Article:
We have to know where he stands on anti-trust. We need to know what he will do on the prosecution of white collar crime.
There have been a spate of fines, which look heavy on their surface, $1 million. But contrasted with the billions involved in the fraud, it's insufficient. I want to know how tough he's going to be along that line, especially with what we've seen with corporate fraud leading to the tremendous financial problems this country has today.
At the same time, there has to be a balance of right to counsel. Mr. Holder authored in 1999, the memorandum which provides that the Department of Justice will go easy on a corporation, if they will cooperate where individual constitutional privileges are involved. That's a matter which has to be inquired into, where he stands under the anti-trust laws.
All of these matters, I think, are appropriate for inquiry. And I look forward to an opportunity to discuss them with the nominee.
One additional comment. And I want to read this, because I want to get it right. I ordinarily don't read, but I will on this.
Aside from the substance of Mr. Holder's qualifications, there is a serious issue on senators' minority rights and the inadequacy of our opportunity for preparation. On this I speak for the Republican Senatorial Caucus. Ordinarily, I speak only for myself. But today, I speak for the caucus.
In light of Mr. Holder's extensive record -- and we looked at some 86 boxes at one stage -- there has been insufficient time for the examination of those records. On the Roberts and Alito confirmations, the minority was consulted and accorded the time they requested on scheduling. That was not done here. The chairman declined to co-sign the letter requesting records from the Clinton Library. With only my signature representing 40-plus Republican senators, my request was treated as any other citizen's request under the Freedom of Information Act, and the records have not been obtained.
When the minority previously had a dozen witnesses under similar circumstances, we got three. When two witnesses, Ms. Mary Jo White and Mr. Roger Adams, refused to appear, our requests for subpoenas were denied.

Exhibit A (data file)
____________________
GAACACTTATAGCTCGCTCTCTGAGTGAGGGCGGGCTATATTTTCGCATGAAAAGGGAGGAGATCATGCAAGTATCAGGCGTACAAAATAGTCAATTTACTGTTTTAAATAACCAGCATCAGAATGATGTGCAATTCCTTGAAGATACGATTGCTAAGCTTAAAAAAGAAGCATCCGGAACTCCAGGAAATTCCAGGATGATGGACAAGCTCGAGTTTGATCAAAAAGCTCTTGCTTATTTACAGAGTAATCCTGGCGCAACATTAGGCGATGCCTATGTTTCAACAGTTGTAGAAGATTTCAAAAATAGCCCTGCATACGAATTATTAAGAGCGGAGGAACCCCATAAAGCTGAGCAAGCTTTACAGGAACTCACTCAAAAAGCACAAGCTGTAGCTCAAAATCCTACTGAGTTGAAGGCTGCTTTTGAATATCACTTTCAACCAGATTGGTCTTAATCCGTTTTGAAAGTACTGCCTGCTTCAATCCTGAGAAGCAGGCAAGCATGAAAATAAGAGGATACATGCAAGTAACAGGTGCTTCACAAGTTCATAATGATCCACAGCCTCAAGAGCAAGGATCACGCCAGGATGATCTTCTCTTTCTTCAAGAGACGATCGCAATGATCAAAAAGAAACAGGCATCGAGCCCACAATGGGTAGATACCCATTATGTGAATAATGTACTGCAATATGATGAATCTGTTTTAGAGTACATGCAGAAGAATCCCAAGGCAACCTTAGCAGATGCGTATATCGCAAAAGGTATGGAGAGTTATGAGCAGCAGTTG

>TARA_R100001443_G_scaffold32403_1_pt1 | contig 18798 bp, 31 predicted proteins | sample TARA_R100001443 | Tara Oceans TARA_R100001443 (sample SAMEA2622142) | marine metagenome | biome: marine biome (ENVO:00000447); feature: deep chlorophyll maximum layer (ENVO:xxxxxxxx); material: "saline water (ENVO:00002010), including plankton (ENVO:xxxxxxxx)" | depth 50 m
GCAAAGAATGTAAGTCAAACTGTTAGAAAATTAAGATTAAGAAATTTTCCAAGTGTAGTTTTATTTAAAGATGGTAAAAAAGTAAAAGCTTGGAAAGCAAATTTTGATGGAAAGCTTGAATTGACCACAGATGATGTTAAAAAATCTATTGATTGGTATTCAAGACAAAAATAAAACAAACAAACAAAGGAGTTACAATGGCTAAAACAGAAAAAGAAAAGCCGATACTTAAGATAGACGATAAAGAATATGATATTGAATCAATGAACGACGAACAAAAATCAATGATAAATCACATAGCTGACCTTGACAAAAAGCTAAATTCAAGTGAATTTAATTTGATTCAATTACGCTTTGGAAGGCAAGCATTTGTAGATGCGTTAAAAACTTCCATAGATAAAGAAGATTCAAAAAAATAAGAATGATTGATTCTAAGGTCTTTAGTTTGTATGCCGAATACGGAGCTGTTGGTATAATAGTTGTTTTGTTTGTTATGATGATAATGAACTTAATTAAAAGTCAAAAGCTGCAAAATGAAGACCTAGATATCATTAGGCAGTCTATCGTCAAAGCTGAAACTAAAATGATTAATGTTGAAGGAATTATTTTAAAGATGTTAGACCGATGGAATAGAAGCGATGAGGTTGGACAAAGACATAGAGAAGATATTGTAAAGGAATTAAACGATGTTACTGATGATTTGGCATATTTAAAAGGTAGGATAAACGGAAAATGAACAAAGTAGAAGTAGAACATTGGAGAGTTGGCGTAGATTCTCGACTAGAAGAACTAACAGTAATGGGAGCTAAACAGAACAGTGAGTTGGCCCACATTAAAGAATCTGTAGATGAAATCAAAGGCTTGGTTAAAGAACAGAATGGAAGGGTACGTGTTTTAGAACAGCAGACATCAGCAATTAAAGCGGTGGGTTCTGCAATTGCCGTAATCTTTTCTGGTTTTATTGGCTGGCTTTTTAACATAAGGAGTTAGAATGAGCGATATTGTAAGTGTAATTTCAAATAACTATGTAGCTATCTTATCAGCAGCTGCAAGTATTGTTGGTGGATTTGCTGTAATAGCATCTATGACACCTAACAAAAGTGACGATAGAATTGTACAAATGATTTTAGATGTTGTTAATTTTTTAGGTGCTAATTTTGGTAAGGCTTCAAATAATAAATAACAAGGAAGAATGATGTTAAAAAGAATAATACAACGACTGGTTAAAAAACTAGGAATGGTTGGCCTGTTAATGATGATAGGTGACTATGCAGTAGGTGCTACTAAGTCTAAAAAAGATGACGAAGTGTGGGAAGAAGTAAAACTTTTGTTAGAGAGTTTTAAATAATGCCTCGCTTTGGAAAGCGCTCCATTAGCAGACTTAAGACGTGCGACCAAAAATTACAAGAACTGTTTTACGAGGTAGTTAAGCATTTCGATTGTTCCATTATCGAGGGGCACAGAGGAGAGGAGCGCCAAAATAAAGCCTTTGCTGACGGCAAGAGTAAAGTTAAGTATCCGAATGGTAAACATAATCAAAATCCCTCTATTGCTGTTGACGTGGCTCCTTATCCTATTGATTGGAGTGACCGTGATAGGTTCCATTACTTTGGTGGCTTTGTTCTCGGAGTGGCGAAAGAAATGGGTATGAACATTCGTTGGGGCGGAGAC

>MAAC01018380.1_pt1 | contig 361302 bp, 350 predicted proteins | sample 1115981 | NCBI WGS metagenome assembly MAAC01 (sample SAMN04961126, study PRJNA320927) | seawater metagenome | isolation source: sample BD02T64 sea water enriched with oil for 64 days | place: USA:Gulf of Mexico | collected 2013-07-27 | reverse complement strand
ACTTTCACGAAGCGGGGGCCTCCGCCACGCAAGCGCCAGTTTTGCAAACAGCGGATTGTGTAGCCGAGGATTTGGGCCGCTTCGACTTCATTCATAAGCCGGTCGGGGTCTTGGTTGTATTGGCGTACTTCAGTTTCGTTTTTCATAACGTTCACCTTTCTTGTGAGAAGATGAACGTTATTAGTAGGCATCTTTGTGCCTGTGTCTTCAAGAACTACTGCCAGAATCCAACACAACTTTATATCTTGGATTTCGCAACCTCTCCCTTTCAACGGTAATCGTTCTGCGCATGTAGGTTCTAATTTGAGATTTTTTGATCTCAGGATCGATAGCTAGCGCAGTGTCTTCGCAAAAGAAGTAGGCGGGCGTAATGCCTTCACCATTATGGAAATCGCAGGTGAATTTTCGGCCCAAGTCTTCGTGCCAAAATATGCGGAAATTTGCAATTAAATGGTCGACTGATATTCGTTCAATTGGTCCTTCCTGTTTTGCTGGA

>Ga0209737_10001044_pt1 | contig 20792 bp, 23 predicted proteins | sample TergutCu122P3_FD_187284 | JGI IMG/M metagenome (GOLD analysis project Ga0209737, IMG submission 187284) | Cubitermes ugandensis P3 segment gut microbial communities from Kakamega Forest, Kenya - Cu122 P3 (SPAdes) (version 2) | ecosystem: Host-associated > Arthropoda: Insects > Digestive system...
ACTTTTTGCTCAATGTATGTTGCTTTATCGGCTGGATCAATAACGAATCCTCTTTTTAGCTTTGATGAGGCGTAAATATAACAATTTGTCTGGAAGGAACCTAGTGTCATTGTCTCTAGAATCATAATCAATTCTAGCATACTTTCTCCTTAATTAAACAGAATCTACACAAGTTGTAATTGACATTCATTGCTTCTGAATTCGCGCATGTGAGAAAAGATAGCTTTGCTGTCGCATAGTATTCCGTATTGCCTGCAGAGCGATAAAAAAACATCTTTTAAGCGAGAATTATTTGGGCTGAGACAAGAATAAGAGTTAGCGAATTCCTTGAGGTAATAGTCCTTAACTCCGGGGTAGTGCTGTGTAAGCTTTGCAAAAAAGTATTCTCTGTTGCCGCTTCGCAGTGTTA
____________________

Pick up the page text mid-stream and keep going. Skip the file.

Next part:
Realizing the public's understandable disdain for Washington's political bickering, we have sought to temper these objections. And I retain the cordial relationship with the chairman, with whom I've worked very closely for many years, but feel constrained to recite them here briefly for the record.
I thank the chairman.
LEAHY: Well, I thank my good friend from Pennsylvania. I would note that, I think the last hearing for Attorney General Mukasey was -- I think we did it in four weeks. I do recall the deputy Republican leader being critical it took four weeks. And he said something about three weeks should have been enough. I believe we had a recess of some sort in between there.
We did it in four weeks. They said that wasn't really fast enough. This has been -- Mr. Holder was -- we were told by the Obama team in November, that he was going to be the nominee. We had November and December, and now we're into January.
I did postpone it by an extra week from the time. I did say at the time that made it -- it went several weeks beyond what the Republican leader had said it should take for an attorney general.
Now, this is not a lifetime position, either, as our Supreme Court justices. But be that as it may, I think adequate time has been given.
Certainly, questions -- I understand what the distinguished ranking member has said about his opposition to waterboarding. As we know, Attorney General Mukasey would not declare that as being torture. Every Republican voted for him, nonetheless. But that's why you ask the questions, and we wanted (ph) the questions.